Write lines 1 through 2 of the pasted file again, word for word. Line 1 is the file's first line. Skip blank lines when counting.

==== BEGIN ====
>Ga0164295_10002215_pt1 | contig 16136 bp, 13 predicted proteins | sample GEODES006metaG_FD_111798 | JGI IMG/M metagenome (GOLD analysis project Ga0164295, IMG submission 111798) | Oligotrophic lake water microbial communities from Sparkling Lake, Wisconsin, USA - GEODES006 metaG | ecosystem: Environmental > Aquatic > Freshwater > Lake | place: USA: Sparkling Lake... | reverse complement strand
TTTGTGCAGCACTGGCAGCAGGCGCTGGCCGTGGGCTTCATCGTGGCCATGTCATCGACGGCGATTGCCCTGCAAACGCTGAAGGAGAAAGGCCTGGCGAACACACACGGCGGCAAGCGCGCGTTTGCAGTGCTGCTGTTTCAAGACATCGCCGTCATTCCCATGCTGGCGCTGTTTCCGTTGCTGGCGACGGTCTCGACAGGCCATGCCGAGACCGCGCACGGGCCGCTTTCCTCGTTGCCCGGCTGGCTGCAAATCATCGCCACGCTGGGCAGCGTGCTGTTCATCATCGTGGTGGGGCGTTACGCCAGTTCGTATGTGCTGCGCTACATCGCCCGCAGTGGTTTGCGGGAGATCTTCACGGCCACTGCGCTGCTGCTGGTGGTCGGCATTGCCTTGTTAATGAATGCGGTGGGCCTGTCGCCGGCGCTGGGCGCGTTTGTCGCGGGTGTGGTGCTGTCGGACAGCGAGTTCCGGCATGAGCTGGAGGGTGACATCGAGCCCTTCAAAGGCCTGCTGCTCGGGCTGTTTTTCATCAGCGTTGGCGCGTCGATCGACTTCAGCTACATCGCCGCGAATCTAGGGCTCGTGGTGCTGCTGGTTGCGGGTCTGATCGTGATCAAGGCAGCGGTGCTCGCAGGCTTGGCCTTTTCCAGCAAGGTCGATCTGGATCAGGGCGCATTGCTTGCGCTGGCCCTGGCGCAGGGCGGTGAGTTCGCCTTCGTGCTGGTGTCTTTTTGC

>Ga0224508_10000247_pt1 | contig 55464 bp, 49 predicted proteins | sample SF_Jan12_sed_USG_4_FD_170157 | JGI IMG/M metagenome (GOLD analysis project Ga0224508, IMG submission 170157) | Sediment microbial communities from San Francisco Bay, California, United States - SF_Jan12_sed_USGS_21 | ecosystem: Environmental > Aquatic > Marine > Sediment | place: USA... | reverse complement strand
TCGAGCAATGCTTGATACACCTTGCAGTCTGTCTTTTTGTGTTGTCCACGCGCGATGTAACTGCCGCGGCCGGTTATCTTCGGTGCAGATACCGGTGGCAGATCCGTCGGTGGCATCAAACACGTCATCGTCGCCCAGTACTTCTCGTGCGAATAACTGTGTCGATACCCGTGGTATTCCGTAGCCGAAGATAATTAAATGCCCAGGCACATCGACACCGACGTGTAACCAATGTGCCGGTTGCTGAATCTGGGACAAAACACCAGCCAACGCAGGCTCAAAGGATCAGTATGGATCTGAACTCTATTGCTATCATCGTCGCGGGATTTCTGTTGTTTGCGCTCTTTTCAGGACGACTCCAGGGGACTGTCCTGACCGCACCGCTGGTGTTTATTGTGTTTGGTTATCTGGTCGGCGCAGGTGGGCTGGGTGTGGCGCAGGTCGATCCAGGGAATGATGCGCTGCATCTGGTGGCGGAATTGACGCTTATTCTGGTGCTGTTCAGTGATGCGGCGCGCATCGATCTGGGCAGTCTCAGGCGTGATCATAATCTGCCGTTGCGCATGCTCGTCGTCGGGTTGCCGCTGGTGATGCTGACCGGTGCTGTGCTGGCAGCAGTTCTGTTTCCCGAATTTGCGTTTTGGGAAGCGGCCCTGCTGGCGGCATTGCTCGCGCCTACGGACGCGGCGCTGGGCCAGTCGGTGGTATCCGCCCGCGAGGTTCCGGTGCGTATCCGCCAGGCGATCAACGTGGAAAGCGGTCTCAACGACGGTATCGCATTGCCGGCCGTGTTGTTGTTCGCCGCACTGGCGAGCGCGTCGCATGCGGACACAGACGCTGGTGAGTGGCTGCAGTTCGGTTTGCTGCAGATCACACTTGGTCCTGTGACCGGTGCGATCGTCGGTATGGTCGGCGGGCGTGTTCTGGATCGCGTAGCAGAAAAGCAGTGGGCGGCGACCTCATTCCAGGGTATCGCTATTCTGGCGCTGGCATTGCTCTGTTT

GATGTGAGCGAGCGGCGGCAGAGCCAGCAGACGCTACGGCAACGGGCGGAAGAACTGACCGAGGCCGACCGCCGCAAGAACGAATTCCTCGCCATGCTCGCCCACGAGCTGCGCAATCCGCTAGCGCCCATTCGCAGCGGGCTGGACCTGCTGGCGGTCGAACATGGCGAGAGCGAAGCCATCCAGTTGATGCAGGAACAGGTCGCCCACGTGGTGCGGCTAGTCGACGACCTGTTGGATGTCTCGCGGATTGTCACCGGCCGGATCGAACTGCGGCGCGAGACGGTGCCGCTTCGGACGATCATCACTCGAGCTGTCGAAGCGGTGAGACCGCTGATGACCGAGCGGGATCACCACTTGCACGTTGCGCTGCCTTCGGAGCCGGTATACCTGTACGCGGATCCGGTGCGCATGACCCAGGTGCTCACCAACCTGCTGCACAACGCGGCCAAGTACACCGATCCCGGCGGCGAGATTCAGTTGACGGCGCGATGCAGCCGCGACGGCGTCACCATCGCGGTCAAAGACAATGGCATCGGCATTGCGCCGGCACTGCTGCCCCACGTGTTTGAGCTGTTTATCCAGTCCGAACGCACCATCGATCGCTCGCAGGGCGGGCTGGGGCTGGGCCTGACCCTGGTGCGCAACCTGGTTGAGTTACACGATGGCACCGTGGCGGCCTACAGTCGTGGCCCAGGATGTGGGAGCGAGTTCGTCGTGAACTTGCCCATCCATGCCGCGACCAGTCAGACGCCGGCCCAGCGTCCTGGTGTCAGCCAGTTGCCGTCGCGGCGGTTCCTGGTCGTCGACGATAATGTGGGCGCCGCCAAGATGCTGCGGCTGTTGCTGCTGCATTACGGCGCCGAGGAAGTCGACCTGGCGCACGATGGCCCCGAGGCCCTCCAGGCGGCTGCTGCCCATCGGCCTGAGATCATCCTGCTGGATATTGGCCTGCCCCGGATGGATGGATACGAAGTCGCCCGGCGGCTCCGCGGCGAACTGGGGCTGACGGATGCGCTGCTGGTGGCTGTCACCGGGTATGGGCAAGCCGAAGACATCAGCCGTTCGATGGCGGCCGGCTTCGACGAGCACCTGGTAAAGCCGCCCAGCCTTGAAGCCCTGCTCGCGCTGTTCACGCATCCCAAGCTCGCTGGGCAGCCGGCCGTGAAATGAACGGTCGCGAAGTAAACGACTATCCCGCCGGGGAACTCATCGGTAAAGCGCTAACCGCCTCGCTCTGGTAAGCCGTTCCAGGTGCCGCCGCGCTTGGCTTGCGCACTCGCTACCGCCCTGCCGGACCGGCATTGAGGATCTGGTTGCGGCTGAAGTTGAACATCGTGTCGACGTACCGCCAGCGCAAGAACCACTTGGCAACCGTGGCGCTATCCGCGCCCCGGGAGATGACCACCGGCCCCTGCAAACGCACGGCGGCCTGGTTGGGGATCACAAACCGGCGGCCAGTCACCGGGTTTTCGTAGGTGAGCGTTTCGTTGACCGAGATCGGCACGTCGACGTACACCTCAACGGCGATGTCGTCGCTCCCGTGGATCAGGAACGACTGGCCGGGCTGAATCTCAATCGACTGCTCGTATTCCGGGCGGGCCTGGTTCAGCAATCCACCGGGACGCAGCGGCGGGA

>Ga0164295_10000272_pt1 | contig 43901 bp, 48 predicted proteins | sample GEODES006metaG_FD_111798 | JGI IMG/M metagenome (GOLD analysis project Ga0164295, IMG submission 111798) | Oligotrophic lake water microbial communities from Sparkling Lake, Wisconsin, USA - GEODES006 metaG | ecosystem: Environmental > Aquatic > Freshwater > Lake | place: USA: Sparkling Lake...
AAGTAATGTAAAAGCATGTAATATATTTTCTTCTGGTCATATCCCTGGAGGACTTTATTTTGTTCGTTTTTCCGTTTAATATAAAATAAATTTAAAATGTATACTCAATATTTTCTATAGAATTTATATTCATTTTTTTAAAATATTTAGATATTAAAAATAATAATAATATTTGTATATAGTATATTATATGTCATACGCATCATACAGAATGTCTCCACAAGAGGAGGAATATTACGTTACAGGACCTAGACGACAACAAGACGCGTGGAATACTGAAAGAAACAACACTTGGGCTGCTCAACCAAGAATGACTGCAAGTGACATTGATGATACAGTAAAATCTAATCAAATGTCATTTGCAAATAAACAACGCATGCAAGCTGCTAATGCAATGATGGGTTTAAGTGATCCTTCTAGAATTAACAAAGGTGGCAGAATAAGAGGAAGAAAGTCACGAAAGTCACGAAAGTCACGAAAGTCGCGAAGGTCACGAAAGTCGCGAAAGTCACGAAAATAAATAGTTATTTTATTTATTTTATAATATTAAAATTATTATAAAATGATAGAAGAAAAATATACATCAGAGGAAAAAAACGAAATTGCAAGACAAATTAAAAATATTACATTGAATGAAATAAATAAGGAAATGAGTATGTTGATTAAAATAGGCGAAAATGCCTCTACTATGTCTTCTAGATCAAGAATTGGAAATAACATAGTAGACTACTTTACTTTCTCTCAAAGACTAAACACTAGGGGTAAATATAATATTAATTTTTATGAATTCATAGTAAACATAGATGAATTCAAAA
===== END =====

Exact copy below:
>Ga0164295_10002215_pt1 | contig 16136 bp, 13 predicted proteins | sample GEODES006metaG_FD_111798 | JGI IMG/M metagenome (GOLD analysis project Ga0164295, IMG submission 111798) | Oligotrophic lake water microbial communities from Sparkling Lake, Wisconsin, USA - GEODES006 metaG | ecosystem: Environmental > Aquatic > Freshwater > Lake | place: USA: Sparkling Lake... | reverse complement strand
TTTGTGCAGCACTGGCAGCAGGCGCTGGCCGTGGGCTTCATCGTGGCCATGTCATCGACGGCGATTGCCCTGCAAACGCTGAAGGAGAAAGGCCTGGCGAACACACACGGCGGCAAGCGCGCGTTTGCAGTGCTGCTGTTTCAAGACATCGCCGTCATTCCCATGCTGGCGCTGTTTCCGTTGCTGGCGACGGTCTCGACAGGCCATGCCGAGACCGCGCACGGGCCGCTTTCCTCGTTGCCCGGCTGGCTGCAAATCATCGCCACGCTGGGCAGCGTGCTGTTCATCATCGTGGTGGGGCGTTACGCCAGTTCGTATGTGCTGCGCTACATCGCCCGCAGTGGTTTGCGGGAGATCTTCACGGCCACTGCGCTGCTGCTGGTGGTCGGCATTGCCTTGTTAATGAATGCGGTGGGCCTGTCGCCGGCGCTGGGCGCGTTTGTCGCGGGTGTGGTGCTGTCGGACAGCGAGTTCCGGCATGAGCTGGAGGGTGACATCGAGCCCTTCAAAGGCCTGCTGCTCGGGCTGTTTTTCATCAGCGTTGGCGCGTCGATCGACTTCAGCTACATCGCCGCGAATCTAGGGCTCGTGGTGCTGCTGGTTGCGGGTCTGATCGTGATCAAGGCAGCGGTGCTCGCAGGCTTGGCCTTTTCCAGCAAGGTCGATCTGGATCAGGGCGCATTGCTTGCGCTGGCCCTGGCGCAGGGCGGTGAGTTCGCCTTCGTGCTGGTGTCTTTTTGC